Briefing by the National Prosecuting Authority, Special Investigations Unit and the Asset Forfeiture Unit

NCOP Security and Justice

14 May 2008
Chairperson: Kgoshi L Mokeona (ANC)
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Meeting Summary

Various divisions of the National Prosecuting Authority briefed the Committee on their operations. The Acting Chief Executive Officer outlined the institutions to which the Authority (NPA) accounted, and explained the organogram. She detailed the Strategy 2020 and the policy document that determined the direction of the NPA over the next twelve years, as well as the focus for the medium term expenditure framework and the strategies over the next three years. It was noted that these included operational efficiency, crime prevention, communication, and human resource management. The Chief Financial Officer then focused on the major reasons giving rise to the qualified audit by the Auditor General for 2006/07. He gave detailed financial overviews for each of the sub programmes, the average cost of employees and detailed the expenditure against budget for that year. The allocation for 2008/09 was R2.1 billion, rising to R2.5 billion in 2010.

Members questioned the backlog at the courts and how this had been reduced. They also raised a query as to the public visibility of the NPA and the communications unit gave a very detailed response setting out exactly what was currently being done. Members also questioned the status of the NPA relative to the Executive and the Judiciary, and asked for clarification on the intention to implement “lean thinking”. Further questions addressed the numbers of prosecutors at the court, how this was assessed, their accommodation, salaries of prosecutors and other staff, the asset registry tender that had led to the audit qualifications, relationships with other staff and vetting procedures. Questions relating to the tenders, uncertainty amongst staff, the publicity given to the Directorate of Special Operations (the Scorpions), problems in the HR systems that resulted in incorrect payments, spending trends, additional courts, successes of the headhunting strategy, and other staffing issues were also asked. Some other questions would stand over to be answered at the next meeting.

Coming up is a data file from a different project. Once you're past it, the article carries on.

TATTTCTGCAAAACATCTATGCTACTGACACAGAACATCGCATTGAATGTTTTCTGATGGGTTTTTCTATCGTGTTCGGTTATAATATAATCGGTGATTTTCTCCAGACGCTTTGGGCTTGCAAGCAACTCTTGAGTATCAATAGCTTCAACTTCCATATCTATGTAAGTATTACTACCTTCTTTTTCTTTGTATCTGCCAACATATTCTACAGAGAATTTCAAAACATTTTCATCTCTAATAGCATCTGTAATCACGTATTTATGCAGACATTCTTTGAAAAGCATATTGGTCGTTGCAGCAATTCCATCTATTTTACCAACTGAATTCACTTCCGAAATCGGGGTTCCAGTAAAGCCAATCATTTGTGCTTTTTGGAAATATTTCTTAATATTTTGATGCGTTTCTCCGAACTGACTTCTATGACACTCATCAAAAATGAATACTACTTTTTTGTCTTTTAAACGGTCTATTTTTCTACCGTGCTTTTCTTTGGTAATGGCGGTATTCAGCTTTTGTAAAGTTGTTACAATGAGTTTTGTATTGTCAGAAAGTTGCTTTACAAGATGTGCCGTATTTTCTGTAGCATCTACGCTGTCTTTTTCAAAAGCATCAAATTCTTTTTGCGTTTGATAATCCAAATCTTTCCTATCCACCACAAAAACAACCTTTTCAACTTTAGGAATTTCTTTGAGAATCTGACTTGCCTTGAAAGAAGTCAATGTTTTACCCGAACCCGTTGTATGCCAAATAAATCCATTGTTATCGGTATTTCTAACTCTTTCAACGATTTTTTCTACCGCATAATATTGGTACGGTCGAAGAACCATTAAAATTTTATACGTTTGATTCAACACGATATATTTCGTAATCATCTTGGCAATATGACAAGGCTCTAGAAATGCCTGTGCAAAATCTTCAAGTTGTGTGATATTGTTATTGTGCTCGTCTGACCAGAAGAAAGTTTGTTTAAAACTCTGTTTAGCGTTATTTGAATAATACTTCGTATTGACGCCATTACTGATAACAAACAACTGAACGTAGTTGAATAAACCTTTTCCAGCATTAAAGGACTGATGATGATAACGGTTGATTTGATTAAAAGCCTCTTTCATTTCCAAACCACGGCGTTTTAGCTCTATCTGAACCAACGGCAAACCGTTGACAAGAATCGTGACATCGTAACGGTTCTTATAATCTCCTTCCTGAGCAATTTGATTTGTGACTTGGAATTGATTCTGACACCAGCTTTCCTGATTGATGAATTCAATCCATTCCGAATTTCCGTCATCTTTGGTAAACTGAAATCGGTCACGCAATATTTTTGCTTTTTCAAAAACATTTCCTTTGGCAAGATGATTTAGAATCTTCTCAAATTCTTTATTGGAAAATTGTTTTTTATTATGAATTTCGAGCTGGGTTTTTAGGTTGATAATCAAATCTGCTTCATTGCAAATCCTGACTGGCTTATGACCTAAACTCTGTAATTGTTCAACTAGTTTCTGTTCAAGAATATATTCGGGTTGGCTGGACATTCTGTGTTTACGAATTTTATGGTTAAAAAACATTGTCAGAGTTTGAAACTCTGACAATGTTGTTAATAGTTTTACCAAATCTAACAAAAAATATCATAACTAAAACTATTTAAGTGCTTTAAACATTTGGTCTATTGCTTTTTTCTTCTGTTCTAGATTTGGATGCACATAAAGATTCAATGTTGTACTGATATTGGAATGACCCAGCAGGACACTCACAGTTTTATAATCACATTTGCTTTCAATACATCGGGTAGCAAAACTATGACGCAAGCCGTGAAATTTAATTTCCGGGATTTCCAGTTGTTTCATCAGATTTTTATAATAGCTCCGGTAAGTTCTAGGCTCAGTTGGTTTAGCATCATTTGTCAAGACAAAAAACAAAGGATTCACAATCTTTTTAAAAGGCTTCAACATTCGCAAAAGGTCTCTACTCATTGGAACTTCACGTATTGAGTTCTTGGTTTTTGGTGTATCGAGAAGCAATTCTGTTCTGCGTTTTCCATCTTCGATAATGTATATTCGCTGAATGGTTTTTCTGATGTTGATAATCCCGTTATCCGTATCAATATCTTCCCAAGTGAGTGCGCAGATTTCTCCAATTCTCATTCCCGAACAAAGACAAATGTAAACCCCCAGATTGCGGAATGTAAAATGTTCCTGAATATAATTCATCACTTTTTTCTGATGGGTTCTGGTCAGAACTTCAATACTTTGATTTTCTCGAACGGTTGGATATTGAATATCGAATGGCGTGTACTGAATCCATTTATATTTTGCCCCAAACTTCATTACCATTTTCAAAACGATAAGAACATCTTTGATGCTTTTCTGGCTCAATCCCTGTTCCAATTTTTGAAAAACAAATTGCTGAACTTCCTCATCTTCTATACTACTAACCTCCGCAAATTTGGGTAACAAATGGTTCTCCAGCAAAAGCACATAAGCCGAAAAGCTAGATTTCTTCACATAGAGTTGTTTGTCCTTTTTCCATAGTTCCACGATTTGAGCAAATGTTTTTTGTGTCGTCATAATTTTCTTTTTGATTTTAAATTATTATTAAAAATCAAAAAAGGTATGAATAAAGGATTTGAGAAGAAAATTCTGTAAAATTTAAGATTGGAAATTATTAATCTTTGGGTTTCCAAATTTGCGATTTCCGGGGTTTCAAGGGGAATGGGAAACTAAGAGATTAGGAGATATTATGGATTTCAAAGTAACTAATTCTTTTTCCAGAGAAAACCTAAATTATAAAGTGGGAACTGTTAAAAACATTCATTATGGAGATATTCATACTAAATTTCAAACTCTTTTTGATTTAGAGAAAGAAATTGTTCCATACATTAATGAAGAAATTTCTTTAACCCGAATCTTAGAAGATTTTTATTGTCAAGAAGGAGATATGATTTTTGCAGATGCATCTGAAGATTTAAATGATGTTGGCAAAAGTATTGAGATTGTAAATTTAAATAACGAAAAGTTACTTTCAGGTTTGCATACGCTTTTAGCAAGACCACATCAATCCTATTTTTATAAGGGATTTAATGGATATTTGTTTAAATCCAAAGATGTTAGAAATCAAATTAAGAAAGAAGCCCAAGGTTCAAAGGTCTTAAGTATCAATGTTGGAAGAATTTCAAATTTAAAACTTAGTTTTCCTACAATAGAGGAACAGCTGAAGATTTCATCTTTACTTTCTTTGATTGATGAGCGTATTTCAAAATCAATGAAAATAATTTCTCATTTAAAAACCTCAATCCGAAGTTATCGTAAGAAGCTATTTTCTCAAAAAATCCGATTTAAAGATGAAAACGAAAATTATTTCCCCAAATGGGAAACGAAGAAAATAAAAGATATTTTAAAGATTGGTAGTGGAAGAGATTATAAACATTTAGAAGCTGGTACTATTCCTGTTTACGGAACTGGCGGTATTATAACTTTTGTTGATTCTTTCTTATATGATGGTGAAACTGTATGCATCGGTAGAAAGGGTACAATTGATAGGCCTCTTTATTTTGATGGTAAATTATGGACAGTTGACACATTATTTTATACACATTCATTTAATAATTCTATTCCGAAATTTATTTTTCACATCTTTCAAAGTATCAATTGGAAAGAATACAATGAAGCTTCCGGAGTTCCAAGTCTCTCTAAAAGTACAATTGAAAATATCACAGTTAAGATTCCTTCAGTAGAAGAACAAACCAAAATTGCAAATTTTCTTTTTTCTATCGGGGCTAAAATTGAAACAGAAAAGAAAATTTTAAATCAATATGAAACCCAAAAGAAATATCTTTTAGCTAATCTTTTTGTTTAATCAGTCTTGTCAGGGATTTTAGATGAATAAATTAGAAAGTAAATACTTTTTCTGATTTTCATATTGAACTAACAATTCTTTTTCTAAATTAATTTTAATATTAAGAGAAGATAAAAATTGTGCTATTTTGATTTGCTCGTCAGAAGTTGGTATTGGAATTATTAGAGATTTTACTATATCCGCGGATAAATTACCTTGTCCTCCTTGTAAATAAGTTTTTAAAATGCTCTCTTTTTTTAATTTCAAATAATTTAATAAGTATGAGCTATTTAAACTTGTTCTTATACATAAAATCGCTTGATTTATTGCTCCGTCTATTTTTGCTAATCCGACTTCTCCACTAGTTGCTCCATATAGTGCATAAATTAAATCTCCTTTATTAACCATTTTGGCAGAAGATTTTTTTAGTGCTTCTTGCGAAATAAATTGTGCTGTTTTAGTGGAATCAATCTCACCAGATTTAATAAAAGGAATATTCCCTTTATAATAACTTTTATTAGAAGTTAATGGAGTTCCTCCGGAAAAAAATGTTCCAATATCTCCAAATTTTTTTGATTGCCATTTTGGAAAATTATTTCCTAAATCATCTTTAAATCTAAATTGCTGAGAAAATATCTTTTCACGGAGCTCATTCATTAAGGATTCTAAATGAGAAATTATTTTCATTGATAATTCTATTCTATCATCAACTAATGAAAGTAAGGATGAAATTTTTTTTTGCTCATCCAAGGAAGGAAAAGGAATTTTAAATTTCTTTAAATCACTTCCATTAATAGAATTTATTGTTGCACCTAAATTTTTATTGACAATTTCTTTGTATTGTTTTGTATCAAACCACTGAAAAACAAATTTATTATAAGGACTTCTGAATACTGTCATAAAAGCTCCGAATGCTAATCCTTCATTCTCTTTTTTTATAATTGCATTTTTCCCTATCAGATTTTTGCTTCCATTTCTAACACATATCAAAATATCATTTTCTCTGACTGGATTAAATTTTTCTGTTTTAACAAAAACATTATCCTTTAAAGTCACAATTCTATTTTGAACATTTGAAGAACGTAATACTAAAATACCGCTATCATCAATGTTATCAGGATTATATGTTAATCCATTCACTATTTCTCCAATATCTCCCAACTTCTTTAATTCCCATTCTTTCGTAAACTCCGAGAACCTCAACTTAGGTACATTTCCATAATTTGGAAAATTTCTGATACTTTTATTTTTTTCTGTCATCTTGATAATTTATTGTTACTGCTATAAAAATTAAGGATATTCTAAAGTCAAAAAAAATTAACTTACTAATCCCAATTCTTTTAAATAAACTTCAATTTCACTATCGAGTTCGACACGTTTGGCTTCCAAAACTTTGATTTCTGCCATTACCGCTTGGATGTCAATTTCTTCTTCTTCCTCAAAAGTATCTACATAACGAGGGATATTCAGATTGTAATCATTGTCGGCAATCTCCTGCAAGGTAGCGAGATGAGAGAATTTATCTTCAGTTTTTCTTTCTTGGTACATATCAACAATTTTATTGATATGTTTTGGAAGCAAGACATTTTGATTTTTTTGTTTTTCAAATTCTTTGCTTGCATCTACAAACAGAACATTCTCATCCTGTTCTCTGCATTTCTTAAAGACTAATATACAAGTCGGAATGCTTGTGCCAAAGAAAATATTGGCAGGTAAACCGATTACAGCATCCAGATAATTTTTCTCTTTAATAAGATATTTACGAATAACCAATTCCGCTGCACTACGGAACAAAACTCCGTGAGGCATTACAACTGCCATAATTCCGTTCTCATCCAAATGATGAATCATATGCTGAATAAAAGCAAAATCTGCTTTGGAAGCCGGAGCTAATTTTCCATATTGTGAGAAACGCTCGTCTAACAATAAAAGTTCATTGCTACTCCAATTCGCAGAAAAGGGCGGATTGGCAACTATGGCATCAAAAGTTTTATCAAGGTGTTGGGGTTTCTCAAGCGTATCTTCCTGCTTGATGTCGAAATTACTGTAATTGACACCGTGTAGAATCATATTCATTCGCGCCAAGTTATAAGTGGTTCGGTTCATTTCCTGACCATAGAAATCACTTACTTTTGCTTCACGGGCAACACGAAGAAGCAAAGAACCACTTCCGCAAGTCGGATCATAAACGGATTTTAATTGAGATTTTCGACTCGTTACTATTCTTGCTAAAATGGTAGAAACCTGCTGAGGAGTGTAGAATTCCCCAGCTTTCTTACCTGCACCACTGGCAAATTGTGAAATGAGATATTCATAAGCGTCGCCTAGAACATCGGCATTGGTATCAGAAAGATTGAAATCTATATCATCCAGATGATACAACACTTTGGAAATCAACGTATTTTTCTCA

The Asset Forfeiture Unit gave a presentation setting out its history and purpose, the targets and achievements of the Criminal Assets Recovery Account, the payouts made over the last year, and how they had been applied. A breakdown was given of the cases that had been taken on by the Unit as part of its goal to develop the law by testing issues, and detailed notes on the Constitutional Court and Supreme Court of Appeal judgments were given. The major challenge was identified as expanding capacity sufficiently to deal with the cases that were currently in court, where asset forfeiture could be done, but this would require a substantial budget increase.